She doesn’t own a park, so I don’t think she understands all the frustrations that go into it. She calls the owner and verifies it can be moved (or the listing says it can be moved) and she assumes that is the end of the story. I’m OK with that. She can provide me the information and then I can choose to make the deal.

In this case, the home in question is sitting in one of YES communities lots. I talked to the manager and asked if the home truly was able to be moved and her response was “Yup, people move them out all the time. As long as they are paid off, they can be moved.” She even gave me some good contacts for home setters and pad preparers!

I’m in agreement with @carl that the park owner has the ability to keep the home in the park by purchasing it. That said, I think it is MY responsibility as the buyer (and fellow owner) to make sure the park owner is aware that the home is for sale and is being advertised as moveable so that the park can make a reasonable offer to the current owner.

I think you’ve done everything ‘right’ guyanthalas. And it sounds like your virtual assistant is on the right track as well. Carl doesn’t understand that the issue here is that poachers are directly soliciting tenants and owners aren’t able to make an offer on the home - and not all park owners want or have the means to buy new homes for their community - and then there is the wait time for new homes.

Most park owners in THEIR guidelines have right of knowing FIRST any home that comes up for sale and right of first offer to buy home. What is problematic with the park owner declining; than anyone else can try buying it. If it remains in the park the buyers must met the park’s requirements. Our easy solution to fill empty sites is 5th wheel trailers—easy to find on Craig’s list.–check your zoning–educate your zoning board–be nice.

Guidelines mean squat for a tenant thats being evicted and wants to dump the home to the first dealer that calls them on FB. As far as 1/5 wheelers I choose not to look at a sloppy pink foam skirting all winter and lines strung across the lot. Neighbors would agree. NO thanks!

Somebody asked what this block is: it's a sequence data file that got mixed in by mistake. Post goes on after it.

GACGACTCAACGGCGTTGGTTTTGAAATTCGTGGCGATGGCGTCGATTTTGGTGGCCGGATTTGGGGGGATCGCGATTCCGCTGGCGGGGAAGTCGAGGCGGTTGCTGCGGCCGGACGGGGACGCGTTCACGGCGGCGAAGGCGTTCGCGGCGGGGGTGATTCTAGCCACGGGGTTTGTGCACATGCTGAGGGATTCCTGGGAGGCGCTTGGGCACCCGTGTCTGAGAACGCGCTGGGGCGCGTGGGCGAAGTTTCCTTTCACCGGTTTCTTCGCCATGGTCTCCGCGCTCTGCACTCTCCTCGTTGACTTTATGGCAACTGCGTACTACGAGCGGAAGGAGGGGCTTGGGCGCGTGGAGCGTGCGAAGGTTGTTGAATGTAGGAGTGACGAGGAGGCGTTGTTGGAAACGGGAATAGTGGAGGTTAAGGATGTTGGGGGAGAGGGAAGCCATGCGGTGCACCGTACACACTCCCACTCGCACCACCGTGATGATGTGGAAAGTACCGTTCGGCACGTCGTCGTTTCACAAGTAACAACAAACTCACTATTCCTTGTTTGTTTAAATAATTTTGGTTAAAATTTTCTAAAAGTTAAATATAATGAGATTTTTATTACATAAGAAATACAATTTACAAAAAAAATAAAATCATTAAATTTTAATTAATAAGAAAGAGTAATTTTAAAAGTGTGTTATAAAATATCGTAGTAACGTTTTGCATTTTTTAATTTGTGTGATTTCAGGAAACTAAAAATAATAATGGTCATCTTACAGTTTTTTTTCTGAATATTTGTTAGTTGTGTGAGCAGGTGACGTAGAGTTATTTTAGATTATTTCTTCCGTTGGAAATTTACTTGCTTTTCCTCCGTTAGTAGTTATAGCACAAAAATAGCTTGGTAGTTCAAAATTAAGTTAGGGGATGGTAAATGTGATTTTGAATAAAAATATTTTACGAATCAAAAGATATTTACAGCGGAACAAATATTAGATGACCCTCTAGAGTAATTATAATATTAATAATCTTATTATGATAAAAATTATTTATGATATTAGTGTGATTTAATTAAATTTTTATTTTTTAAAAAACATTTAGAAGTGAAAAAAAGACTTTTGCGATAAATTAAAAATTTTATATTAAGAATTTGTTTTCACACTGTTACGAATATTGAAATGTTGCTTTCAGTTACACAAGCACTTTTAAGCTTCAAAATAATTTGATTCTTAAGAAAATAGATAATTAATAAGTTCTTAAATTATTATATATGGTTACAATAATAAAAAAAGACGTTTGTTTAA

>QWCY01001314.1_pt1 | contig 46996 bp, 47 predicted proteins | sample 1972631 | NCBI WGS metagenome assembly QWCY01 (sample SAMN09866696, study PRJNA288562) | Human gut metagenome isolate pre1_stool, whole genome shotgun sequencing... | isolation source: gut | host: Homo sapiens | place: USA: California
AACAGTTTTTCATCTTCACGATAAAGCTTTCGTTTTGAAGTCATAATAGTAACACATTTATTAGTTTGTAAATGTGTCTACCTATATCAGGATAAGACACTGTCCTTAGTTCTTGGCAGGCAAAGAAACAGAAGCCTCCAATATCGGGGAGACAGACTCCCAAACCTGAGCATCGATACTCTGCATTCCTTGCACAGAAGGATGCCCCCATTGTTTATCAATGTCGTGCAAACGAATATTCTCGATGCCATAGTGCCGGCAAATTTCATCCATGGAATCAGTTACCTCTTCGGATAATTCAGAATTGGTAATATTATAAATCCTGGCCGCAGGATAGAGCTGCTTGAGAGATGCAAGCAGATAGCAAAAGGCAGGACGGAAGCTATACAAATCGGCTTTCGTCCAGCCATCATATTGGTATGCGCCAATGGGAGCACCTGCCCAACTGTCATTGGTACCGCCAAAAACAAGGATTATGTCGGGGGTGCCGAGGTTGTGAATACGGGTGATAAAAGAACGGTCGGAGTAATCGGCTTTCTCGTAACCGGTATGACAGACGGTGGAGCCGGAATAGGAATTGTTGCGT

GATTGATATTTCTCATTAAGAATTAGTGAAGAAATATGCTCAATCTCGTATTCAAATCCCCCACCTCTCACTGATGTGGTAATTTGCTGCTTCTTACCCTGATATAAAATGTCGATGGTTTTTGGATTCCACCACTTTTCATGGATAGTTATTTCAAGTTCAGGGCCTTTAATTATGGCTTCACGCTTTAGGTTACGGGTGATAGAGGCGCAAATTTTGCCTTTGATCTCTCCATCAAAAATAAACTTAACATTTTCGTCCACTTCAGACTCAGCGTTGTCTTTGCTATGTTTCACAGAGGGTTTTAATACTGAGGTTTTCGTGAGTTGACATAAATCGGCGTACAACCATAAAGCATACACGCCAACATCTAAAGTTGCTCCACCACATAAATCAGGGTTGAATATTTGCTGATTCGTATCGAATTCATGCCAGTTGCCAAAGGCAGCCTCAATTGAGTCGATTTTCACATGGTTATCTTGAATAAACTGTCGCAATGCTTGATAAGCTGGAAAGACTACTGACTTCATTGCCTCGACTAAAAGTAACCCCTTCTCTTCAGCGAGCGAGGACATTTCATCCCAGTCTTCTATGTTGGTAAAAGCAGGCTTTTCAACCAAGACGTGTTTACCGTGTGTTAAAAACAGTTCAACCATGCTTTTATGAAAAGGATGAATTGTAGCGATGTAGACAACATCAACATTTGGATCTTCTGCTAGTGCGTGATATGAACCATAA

Yes, but I wouldn’t over think it. This poaching etiquette thing is a bit overblown and rarely an issue. And the folks who are overly concerned about it are typically in weaker markets or have above market rents.

Ask yourself this question: if shit hits the fan and YES needs to fill their park with homes to service their obligations, do you think they would call you first to ask permission?

I appreciate your opinion. The more time I spend on this issue the more I tend to agree that it is probably an exaggerated problem. As someone new to the space, and VERY thankful that other park owners are often extremely generous with advice and support, I want to err on the side of caution and not ruffle feathers.

No, I don’t think YES would pay me one iota of attention if the situation was reversed… but at the end of the day I need to live with my own ethics and I felt calling the manager and confirming was the best way to make sure I could live with my decisions.

Happy Thanksgiving everyone!

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Good for you. This is the right move and totally disagree with the prior comment.

And if you do decide to do the wrong thing, make sure you know who you’re wronging. I have not taken this lightly. Getting home(s) back is only one of many forms of retribution. Will leave it at that.

The YES analogy is horrible.

Wasn’t intending to be callous about it. I also wasn’t suggesting someone poach homes, particularly from colleagues and friends in the business. But I have seen a number of communities, owned by large organizations, that have above market rents.

What should a homeowner do under that scenario when they can no longer afford to live there then? Be forced to sell their home to the park owner at less than fair market value just so they can help their landlord maintain occupancy?

As I mentioned previously, if you buy right, act in good faith and provide good value, this is not something you need to really stay up late worrying about in my opinion.

Hope everyone had a great Thanksgiving.